Of course, elsewhere in the country and the world is a far different story. I suspect that in more bicycle-friendly cities like Minneapolis, and even moreso in bicycle-friendly countries like the Netherlands, bicycling is far less of an identity marker in general. People would find no reason to yell at cyclists or harass them if everyone does it. (Not that rude/threatening behavior is ever acceptable in any circumstance.) In contrast, cycling out in rural areas or less cosmopolitan suburbs in the U.S. is far stranger than in the city. If you use a bicycle for your main form of transportation in places that are generally unsafe for cycling, especially at night, you may be looked at askance. I believe the thinking goes, “Why would you be putting your life in danger unless you’re some sort of deviant?” The most common label I’ve heard is that the person must have lost their drivers’ license for drunk driving. Many of the people who have this attitude have no qualms about bringing their kids out for a bike ride on the weekends and may even support bike trails. In these areas, the idea of cycling for recreation is completely separate than for transportation.

Even within the cycling community, there’s identity conflicts at play. The racers and enthusiasts don’t always get along terribly well, in part because the enthusiasts feel the competitive image discourages people from trying it out at all. Admittedly, part of my refusal to purchase a road bike to replace my sturdy hybrid, despite the fact that it would have made the Climate Ride easier, is a backlash against the idea that you need fancy equipment to ride.

I hope that someday, people can use sustainable forms of transportation anywhere, be they walking, biking, or taking public transit, and not have that taken as a mark of identity. When we need to start creating bumper stickers for bikes to show off our opinions, we’ll know that we’ve reached a real milestone.

About these ads
9 Comments leave one →
  1. February 8, 2012 11:54 pm

    ” The racers and enthusiasts don’t always get along terribly well, in part because the enthusiasts feel the competitive image discourages people from trying it out at all. Admittedly, part of my refusal to purchase a road bike to replace my sturdy hybrid, despite the fact that it would have made the Climate Ride easier, is a backlash against the idea that you need fancy equipment to ride.”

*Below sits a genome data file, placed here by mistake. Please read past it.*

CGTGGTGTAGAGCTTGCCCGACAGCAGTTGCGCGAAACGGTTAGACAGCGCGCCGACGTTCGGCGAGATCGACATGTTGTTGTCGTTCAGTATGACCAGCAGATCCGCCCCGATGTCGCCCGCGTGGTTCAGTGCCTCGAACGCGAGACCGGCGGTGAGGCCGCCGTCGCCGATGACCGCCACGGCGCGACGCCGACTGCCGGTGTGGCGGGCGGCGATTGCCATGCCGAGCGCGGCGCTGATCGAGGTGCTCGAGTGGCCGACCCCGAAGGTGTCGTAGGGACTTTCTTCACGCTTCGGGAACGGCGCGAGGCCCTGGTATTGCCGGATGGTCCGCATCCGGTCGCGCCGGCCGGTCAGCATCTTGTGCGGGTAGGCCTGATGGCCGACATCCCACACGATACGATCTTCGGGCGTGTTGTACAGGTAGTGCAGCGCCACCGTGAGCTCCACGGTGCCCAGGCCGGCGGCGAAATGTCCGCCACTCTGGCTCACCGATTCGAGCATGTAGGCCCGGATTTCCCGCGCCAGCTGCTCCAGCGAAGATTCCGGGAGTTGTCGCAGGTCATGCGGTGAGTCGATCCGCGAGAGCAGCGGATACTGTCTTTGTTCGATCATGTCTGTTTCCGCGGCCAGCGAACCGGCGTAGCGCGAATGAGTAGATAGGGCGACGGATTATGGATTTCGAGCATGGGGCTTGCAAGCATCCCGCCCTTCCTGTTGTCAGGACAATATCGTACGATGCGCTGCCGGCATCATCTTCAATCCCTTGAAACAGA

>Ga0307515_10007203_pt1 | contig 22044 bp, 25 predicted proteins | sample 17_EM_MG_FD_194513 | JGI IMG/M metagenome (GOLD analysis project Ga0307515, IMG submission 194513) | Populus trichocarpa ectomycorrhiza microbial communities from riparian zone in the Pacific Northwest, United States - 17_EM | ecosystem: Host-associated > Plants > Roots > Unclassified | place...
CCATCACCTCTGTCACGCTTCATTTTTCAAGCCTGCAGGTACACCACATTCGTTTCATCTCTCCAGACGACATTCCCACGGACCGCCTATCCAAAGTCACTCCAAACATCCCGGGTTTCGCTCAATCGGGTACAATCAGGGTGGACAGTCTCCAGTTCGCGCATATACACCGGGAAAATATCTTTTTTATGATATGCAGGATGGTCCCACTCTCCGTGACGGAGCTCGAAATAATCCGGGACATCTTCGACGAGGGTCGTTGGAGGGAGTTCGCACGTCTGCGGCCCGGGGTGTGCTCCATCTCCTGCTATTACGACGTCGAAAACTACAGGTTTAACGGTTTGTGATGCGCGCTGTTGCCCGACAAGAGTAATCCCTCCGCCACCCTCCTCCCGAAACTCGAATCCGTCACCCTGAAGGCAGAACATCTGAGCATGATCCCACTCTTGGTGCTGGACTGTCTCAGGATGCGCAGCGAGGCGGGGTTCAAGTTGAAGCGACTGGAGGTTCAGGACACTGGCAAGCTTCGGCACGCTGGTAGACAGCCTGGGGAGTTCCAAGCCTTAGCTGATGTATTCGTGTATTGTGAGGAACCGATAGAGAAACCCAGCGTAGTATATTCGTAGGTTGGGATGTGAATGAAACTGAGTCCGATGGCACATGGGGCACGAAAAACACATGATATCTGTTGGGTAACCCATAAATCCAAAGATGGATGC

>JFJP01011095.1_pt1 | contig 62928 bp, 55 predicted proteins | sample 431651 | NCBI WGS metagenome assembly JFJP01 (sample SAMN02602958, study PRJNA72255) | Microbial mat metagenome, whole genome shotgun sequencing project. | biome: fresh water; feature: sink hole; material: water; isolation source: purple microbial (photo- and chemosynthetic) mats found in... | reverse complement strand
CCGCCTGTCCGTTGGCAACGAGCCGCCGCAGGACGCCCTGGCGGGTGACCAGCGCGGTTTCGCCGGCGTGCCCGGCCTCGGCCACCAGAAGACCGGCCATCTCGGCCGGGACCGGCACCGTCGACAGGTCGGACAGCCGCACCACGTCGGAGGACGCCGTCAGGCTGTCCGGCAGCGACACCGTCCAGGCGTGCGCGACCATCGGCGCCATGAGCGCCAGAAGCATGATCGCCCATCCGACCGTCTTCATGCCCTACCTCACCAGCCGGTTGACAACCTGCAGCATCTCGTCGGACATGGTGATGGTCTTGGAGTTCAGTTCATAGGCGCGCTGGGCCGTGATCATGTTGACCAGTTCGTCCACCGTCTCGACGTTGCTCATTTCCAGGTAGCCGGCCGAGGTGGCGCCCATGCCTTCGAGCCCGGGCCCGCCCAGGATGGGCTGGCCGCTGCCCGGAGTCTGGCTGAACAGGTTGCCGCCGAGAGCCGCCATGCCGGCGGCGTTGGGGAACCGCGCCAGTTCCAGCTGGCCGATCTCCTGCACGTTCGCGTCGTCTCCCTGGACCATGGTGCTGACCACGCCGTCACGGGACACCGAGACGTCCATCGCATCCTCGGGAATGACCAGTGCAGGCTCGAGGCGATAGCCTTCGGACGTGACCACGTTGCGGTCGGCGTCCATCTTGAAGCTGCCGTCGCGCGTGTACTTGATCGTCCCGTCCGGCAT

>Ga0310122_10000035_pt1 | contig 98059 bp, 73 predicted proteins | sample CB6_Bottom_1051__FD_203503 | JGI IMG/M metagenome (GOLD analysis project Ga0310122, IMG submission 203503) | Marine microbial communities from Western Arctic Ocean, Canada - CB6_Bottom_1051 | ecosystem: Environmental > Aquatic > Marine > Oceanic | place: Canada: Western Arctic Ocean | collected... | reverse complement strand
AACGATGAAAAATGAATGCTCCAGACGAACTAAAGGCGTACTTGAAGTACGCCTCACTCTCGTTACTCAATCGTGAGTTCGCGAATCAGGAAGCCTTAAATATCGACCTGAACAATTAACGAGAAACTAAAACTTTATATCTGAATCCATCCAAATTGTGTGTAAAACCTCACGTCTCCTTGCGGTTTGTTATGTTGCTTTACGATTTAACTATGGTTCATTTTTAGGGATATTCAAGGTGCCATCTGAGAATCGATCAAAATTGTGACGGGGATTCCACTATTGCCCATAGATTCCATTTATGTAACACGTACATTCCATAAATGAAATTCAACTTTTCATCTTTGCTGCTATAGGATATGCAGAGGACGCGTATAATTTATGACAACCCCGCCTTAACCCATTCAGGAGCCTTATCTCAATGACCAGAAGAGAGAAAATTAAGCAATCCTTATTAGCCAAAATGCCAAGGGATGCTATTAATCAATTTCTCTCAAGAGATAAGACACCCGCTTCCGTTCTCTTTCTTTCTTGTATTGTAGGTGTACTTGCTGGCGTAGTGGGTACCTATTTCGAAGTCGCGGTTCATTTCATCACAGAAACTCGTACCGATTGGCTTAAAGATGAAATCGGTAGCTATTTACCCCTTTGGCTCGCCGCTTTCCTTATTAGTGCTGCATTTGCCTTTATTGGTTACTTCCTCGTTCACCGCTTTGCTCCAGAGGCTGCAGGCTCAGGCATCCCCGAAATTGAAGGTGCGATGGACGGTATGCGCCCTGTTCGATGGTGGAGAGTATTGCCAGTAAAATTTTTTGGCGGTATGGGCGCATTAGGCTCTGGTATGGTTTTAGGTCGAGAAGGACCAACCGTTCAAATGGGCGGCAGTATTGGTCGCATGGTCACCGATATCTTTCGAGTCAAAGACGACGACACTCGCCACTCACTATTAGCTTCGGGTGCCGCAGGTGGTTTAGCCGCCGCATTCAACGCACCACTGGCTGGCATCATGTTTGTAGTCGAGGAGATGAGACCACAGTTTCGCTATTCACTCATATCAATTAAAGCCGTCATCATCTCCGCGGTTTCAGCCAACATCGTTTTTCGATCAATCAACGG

Part of my reasons for not going to a roadie bike with dropped handlebars, is simply wanting a bike where I don’t have to worry overly going over grates, railway tracks and rougher stuff.

    For some of us who do cycle regularily one sometimes forgets how noticeable once appears in helmet, jacket going up the elevator at work to get into the office.

    I’m not sure we could get to a place in a decade or so where cycling is just not part of a person’s identity. It would be like brushing teeth…we don’t call ourselves tooth-brushers because we do something that is necessary and part of a daily habit.

    • February 9, 2012 5:31 pm

      “Part of my reasons for not going to a roadie bike with dropped handlebars, is simply wanting a bike where I don’t have to worry overly going over grates, railway tracks and rougher stuff.”

      Honestly, that’s the main reason I haven’t switched to a road bike yet. I like being able to go over gravel if necessary. Similarly, part of the path to work is quite bumpy and I don’t think a road bike would handle it as well. That, and I’m admittedly cheap.

      As for it not being part of a person’s identity, I would be very happy if it would be the same way as driving a car. Whether for good or bad, everyone just assumes you know how to drive and it’s considered a legitimate form of transportation.